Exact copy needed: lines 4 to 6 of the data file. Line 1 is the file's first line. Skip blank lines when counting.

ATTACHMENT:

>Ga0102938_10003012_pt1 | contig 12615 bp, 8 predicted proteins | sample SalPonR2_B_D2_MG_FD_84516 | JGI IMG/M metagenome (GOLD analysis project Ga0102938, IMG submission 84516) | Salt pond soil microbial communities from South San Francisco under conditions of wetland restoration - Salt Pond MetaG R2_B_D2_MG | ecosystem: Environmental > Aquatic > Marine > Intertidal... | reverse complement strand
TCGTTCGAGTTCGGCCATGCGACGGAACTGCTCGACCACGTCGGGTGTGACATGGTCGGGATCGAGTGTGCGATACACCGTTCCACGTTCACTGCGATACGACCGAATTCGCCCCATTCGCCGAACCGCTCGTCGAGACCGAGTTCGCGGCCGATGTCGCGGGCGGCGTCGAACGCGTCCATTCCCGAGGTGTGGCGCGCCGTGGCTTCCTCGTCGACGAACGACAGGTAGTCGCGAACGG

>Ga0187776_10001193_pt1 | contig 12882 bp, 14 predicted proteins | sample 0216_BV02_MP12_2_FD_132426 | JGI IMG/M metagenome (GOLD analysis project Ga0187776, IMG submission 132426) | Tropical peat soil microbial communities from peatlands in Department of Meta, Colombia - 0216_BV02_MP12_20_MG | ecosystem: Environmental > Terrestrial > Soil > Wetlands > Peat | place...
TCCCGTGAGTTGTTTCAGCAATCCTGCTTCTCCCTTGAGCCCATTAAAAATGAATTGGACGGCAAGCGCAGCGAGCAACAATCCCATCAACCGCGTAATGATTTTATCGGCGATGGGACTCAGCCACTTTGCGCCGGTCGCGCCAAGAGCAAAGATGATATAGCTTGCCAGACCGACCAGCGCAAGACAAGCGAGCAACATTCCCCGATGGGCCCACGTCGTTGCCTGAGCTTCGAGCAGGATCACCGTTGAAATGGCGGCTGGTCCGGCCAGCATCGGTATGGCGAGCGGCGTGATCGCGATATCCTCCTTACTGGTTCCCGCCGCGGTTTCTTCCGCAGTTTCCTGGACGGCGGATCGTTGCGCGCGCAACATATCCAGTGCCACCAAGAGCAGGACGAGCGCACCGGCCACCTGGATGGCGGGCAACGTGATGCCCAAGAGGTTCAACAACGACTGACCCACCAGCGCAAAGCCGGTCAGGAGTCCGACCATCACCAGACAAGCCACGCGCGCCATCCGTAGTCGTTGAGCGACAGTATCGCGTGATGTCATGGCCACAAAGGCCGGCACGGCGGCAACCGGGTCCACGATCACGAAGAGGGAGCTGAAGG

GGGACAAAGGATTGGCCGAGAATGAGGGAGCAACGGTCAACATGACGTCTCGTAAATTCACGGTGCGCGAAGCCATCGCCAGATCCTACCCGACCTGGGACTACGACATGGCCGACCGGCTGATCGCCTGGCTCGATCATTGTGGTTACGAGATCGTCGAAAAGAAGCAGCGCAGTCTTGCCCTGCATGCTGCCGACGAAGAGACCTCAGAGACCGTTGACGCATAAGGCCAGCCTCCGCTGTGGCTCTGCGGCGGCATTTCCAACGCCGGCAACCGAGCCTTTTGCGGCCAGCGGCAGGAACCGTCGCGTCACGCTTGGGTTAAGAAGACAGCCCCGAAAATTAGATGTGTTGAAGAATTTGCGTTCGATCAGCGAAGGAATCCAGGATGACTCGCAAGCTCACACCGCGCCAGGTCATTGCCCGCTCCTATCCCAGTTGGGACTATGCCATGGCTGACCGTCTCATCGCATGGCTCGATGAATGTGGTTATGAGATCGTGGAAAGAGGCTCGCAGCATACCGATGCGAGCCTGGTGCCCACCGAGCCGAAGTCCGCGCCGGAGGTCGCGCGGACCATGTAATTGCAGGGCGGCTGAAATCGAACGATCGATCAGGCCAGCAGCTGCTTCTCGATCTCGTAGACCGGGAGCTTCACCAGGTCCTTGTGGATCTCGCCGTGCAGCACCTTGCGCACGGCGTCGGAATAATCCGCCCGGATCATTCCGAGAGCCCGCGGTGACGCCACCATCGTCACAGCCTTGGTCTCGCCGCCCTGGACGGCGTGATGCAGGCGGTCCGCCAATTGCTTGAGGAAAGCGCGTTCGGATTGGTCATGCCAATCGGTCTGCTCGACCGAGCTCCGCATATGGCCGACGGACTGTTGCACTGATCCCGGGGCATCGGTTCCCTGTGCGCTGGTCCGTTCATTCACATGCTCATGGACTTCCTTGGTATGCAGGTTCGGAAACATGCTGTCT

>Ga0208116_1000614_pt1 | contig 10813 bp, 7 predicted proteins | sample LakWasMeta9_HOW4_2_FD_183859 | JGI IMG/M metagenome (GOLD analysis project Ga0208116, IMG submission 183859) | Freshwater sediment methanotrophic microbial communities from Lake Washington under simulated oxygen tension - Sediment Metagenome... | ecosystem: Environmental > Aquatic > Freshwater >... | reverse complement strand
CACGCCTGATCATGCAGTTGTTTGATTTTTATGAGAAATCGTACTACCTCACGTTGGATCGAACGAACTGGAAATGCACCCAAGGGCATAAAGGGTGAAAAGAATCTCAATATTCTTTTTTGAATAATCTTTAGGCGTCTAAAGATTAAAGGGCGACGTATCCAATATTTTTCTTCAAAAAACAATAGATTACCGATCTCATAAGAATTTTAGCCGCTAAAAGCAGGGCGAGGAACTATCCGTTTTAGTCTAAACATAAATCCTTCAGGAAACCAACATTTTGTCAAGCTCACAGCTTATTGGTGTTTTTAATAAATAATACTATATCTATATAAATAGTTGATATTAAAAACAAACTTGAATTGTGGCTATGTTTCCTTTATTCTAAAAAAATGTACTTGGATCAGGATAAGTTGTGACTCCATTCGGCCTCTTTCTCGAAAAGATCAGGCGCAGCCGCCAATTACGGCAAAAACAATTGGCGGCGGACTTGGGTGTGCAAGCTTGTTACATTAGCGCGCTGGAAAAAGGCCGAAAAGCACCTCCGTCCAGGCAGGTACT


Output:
TCCCGTGAGTTGTTTCAGCAATCCTGCTTCTCCCTTGAGCCCATTAAAAATGAATTGGACGGCAAGCGCAGCGAGCAACAATCCCATCAACCGCGTAATGATTTTATCGGCGATGGGACTCAGCCACTTTGCGCCGGTCGCGCCAAGAGCAAAGATGATATAGCTTGCCAGACCGACCAGCGCAAGACAAGCGAGCAACATTCCCCGATGGGCCCACGTCGTTGCCTGAGCTTCGAGCAGGATCACCGTTGAAATGGCGGCTGGTCCGGCCAGCATCGGTATGGCGAGCGGCGTGATCGCGATATCCTCCTTACTGGTTCCCGCCGCGGTTTCTTCCGCAGTTTCCTGGACGGCGGATCGTTGCGCGCGCAACATATCCAGTGCCACCAAGAGCAGGACGAGCGCACCGGCCACCTGGATGGCGGGCAACGTGATGCCCAAGAGGTTCAACAACGACTGACCCACCAGCGCAAAGCCGGTCAGGAGTCCGACCATCACCAGACAAGCCACGCGCGCCATCCGTAGTCGTTGAGCGACAGTATCGCGTGATGTCATGGCCACAAAGGCCGGCACGGCGGCAACCGGGTCCACGATCACGAAGAGGGAGCTGAAGG

GGGACAAAGGATTGGCCGAGAATGAGGGAGCAACGGTCAACATGACGTCTCGTAAATTCACGGTGCGCGAAGCCATCGCCAGATCCTACCCGACCTGGGACTACGACATGGCCGACCGGCTGATCGCCTGGCTCGATCATTGTGGTTACGAGATCGTCGAAAAGAAGCAGCGCAGTCTTGCCCTGCATGCTGCCGACGAAGAGACCTCAGAGACCGTTGACGCATAAGGCCAGCCTCCGCTGTGGCTCTGCGGCGGCATTTCCAACGCCGGCAACCGAGCCTTTTGCGGCCAGCGGCAGGAACCGTCGCGTCACGCTTGGGTTAAGAAGACAGCCCCGAAAATTAGATGTGTTGAAGAATTTGCGTTCGATCAGCGAAGGAATCCAGGATGACTCGCAAGCTCACACCGCGCCAGGTCATTGCCCGCTCCTATCCCAGTTGGGACTATGCCATGGCTGACCGTCTCATCGCATGGCTCGATGAATGTGGTTATGAGATCGTGGAAAGAGGCTCGCAGCATACCGATGCGAGCCTGGTGCCCACCGAGCCGAAGTCCGCGCCGGAGGTCGCGCGGACCATGTAATTGCAGGGCGGCTGAAATCGAACGATCGATCAGGCCAGCAGCTGCTTCTCGATCTCGTAGACCGGGAGCTTCACCAGGTCCTTGTGGATCTCGCCGTGCAGCACCTTGCGCACGGCGTCGGAATAATCCGCCCGGATCATTCCGAGAGCCCGCGGTGACGCCACCATCGTCACAGCCTTGGTCTCGCCGCCCTGGACGGCGTGATGCAGGCGGTCCGCCAATTGCTTGAGGAAAGCGCGTTCGGATTGGTCATGCCAATCGGTCTGCTCGACCGAGCTCCGCATATGGCCGACGGACTGTTGCACTGATCCCGGGGCATCGGTTCCCTGTGCGCTGGTCCGTTCATTCACATGCTCATGGACTTCCTTGGTATGCAGGTTCGGAAACATGCTGTCT

>Ga0208116_1000614_pt1 | contig 10813 bp, 7 predicted proteins | sample LakWasMeta9_HOW4_2_FD_183859 | JGI IMG/M metagenome (GOLD analysis project Ga0208116, IMG submission 183859) | Freshwater sediment methanotrophic microbial communities from Lake Washington under simulated oxygen tension - Sediment Metagenome... | ecosystem: Environmental > Aquatic > Freshwater >... | reverse complement strand